Injuries take tremendous toll on 49ers secondary
January 13, 2003
Plummer dislocates his shoulder, Bronson leaves because of pain in left foot
By Ann Tatko
TAMPA, Fla. - The pain in his shoulder felt dull compared to the one in his gut.
As he lay on the field at Raymond James Stadium, 49ers cornerback Ahmed Plummer said, he knew his day was over. And with him went his season and that of the 49ers, as an already thin secondary took the first of two hits in Sunday's 31-6 NFC divisional playoff loss to the Tampa Bay Buccaneers.
Plummer dislocated his right shoulder 3 minutes, 43 seconds into the game as he tackled receiver Joe Jurevicius. Pain and numbness set in immediately. Disappointment followed just as quickly.
"It hurt a lot," Plummer said. "Before the game, I could feel this sense of urgency from being close to the goal that everyone's wanted for so long. I wanted to help this team reach that goal. That's what hurts the most, not being able to help."
The 49ers desperately needed Plummer to help anchor a secondary already missing one starter.
Rookie Mike Rumph had to start his second playoff game in place of cornerback Jason Webster (ankle). Second-year corner Rashad Holman replaced the injured Plummer for the remainder of the game.
And by the third quarter, the 49ers were down to just one starter in the secondary. Free safety Zack Bronson exited after the first half because of pain from a recently healed broken left foot, which cost him almost three months of playing time.
That left strong safety Tony Parrish as the lone starter in the backfield.
"Nothing new," Parrish said with a shrug. "There was no stress on me. I just made the adjustment, like I've been doing all year. We didn't go out with any packages that we didn't already have in the game."
But they had plenty of new personnel, backups who had played before, just never all at the same time and certainly not in the biggest game of the season.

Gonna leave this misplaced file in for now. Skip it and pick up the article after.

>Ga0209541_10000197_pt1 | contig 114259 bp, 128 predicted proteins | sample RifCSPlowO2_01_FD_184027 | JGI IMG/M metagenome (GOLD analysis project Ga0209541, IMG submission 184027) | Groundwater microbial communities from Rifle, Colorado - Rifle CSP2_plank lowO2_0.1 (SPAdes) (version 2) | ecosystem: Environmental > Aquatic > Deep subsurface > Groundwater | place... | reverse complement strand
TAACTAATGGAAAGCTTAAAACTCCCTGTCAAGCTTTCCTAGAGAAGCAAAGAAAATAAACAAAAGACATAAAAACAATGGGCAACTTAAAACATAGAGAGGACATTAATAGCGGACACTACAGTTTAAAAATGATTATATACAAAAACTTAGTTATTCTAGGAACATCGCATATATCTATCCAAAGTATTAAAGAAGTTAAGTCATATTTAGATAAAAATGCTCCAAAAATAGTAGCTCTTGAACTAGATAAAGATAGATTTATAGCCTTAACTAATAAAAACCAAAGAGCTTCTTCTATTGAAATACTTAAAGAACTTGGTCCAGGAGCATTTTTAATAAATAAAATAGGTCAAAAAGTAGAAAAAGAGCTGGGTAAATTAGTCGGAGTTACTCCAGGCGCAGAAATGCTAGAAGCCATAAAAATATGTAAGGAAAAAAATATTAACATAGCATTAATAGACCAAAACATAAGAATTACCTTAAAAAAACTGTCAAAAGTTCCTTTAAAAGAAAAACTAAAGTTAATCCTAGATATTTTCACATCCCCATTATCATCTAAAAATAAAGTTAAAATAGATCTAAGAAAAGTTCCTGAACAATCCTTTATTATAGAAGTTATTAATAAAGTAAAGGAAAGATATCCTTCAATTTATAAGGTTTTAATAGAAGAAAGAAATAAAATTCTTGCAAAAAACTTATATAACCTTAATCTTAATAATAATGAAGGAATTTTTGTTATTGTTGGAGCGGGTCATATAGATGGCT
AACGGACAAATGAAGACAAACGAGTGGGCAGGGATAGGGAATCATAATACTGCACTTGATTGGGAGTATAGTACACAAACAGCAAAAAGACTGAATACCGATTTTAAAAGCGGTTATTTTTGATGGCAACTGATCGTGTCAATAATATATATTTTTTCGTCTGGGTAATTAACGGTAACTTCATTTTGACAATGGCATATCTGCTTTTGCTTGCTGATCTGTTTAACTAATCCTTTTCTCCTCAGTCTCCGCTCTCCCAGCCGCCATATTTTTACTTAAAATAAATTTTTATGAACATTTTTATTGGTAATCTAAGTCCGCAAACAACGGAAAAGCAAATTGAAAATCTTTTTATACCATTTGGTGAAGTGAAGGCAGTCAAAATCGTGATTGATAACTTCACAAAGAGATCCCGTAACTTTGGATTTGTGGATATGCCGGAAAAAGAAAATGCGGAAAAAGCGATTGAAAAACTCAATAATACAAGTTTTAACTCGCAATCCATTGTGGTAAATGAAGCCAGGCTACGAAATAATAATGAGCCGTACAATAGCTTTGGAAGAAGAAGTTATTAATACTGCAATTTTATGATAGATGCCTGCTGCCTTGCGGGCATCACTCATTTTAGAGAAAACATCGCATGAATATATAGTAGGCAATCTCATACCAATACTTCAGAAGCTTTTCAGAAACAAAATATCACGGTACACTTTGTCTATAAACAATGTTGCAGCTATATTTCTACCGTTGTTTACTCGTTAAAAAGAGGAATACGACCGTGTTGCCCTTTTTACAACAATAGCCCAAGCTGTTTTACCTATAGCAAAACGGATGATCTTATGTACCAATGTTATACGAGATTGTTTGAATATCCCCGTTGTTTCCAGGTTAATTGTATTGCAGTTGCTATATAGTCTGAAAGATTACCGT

"That's difficult," 49ers coach Steve Mariucci said. "It affects more than just that position. It affects what you call on defense. These are guys who have seen limited practice time. You can ask only so much of them."
Before Plummer's injury, the 49ers planned to use a two-deep zone, with Holman giving them extra help on a few snaps.
The plan worked well on the Bucs opening drive. Facing third and nine, quarterback Brad Johnson threw a pass to Keyshawn Johnson that Holman intercepted.
The plan remained in place for only three more plays before Plummer's injury changed everything.
For starters, defensive coordinator Jim Mora Jr. said, the 49ers were less effective on the pass rush because the safeties had to stay back and assist the cornerbacks. That gave Brad Johnson more time to find receivers, who were able to gain more separation against less experienced cornerbacks.
"Everything affects everything else," Mora said. "Your plan changes as the people on the field change and the circumstances change. You have to change with it. You always have to have contingencies."
As the latest contingency unfolded, Bronson had to watch from the sidelines, alongside Plummer.
Before the game he had convinced Mora that he could play. That didn't mean he was pain free, and eventually, that fact caught up with him.
"You have no idea how frustrating and disappointing it is," Bronson said. "You want to be out there helping your teammates so bad, it hurts, even more than the injury. That's the worst kind of pain."
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